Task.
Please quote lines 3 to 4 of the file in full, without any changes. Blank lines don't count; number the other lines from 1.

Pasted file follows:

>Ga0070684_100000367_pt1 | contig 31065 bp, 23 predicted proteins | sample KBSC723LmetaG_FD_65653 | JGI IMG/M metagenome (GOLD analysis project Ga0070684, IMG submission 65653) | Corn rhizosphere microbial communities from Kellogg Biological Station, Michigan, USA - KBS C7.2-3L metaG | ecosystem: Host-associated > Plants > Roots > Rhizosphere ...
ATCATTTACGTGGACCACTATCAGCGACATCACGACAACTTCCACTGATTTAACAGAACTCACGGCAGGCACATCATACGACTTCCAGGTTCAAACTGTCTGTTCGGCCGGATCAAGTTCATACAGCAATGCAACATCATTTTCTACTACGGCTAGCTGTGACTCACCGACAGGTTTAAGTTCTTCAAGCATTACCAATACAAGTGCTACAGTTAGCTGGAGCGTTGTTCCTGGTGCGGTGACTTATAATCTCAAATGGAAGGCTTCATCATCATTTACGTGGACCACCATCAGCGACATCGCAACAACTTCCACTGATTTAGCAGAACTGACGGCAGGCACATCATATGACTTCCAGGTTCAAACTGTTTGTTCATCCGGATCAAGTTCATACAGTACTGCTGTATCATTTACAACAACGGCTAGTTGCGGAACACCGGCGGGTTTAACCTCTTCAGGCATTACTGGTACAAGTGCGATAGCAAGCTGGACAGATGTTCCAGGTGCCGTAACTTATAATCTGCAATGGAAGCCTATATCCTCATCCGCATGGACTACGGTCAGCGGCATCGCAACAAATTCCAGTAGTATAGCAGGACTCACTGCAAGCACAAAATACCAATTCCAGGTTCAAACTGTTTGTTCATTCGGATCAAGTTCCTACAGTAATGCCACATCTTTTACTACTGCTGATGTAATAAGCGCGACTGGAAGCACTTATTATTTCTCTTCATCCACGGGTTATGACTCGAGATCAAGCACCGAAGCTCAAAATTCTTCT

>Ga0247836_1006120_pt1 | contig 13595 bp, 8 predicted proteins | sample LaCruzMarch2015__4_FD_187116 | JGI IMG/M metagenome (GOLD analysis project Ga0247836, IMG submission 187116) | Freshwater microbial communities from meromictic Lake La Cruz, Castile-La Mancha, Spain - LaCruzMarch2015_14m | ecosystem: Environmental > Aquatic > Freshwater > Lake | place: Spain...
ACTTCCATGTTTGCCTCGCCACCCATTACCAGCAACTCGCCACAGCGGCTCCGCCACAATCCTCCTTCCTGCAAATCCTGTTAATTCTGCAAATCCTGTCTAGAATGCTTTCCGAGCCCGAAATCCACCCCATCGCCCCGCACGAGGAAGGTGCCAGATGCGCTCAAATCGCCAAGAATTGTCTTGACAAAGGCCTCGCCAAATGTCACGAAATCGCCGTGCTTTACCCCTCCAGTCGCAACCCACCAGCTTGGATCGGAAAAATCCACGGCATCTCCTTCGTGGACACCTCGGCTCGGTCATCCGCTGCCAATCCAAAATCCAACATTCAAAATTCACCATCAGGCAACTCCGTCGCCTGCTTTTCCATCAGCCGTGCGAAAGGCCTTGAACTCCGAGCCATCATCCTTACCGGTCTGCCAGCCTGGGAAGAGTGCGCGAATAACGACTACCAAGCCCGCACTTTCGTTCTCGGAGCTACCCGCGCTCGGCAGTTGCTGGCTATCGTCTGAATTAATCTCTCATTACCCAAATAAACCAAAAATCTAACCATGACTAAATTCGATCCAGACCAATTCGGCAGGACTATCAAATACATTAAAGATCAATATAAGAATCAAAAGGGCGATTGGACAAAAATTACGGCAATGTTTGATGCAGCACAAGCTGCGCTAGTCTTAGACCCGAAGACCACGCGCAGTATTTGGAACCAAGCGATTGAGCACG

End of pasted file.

>Ga0247836_1006120_pt1 | contig 13595 bp, 8 predicted proteins | sample LaCruzMarch2015__4_FD_187116 | JGI IMG/M metagenome (GOLD analysis project Ga0247836, IMG submission 187116) | Freshwater microbial communities from meromictic Lake La Cruz, Castile-La Mancha, Spain - LaCruzMarch2015_14m | ecosystem: Environmental > Aquatic > Freshwater > Lake | place: Spain...
ACTTCCATGTTTGCCTCGCCACCCATTACCAGCAACTCGCCACAGCGGCTCCGCCACAATCCTCCTTCCTGCAAATCCTGTTAATTCTGCAAATCCTGTCTAGAATGCTTTCCGAGCCCGAAATCCACCCCATCGCCCCGCACGAGGAAGGTGCCAGATGCGCTCAAATCGCCAAGAATTGTCTTGACAAAGGCCTCGCCAAATGTCACGAAATCGCCGTGCTTTACCCCTCCAGTCGCAACCCACCAGCTTGGATCGGAAAAATCCACGGCATCTCCTTCGTGGACACCTCGGCTCGGTCATCCGCTGCCAATCCAAAATCCAACATTCAAAATTCACCATCAGGCAACTCCGTCGCCTGCTTTTCCATCAGCCGTGCGAAAGGCCTTGAACTCCGAGCCATCATCCTTACCGGTCTGCCAGCCTGGGAAGAGTGCGCGAATAACGACTACCAAGCCCGCACTTTCGTTCTCGGAGCTACCCGCGCTCGGCAGTTGCTGGCTATCGTCTGAATTAATCTCTCATTACCCAAATAAACCAAAAATCTAACCATGACTAAATTCGATCCAGACCAATTCGGCAGGACTATCAAATACATTAAAGATCAATATAAGAATCAAAAGGGCGATTGGACAAAAATTACGGCAATGTTTGATGCAGCACAAGCTGCGCTAGTCTTAGACCCGAAGACCACGCGCAGTATTTGGAACCAAGCGATTGAGCACG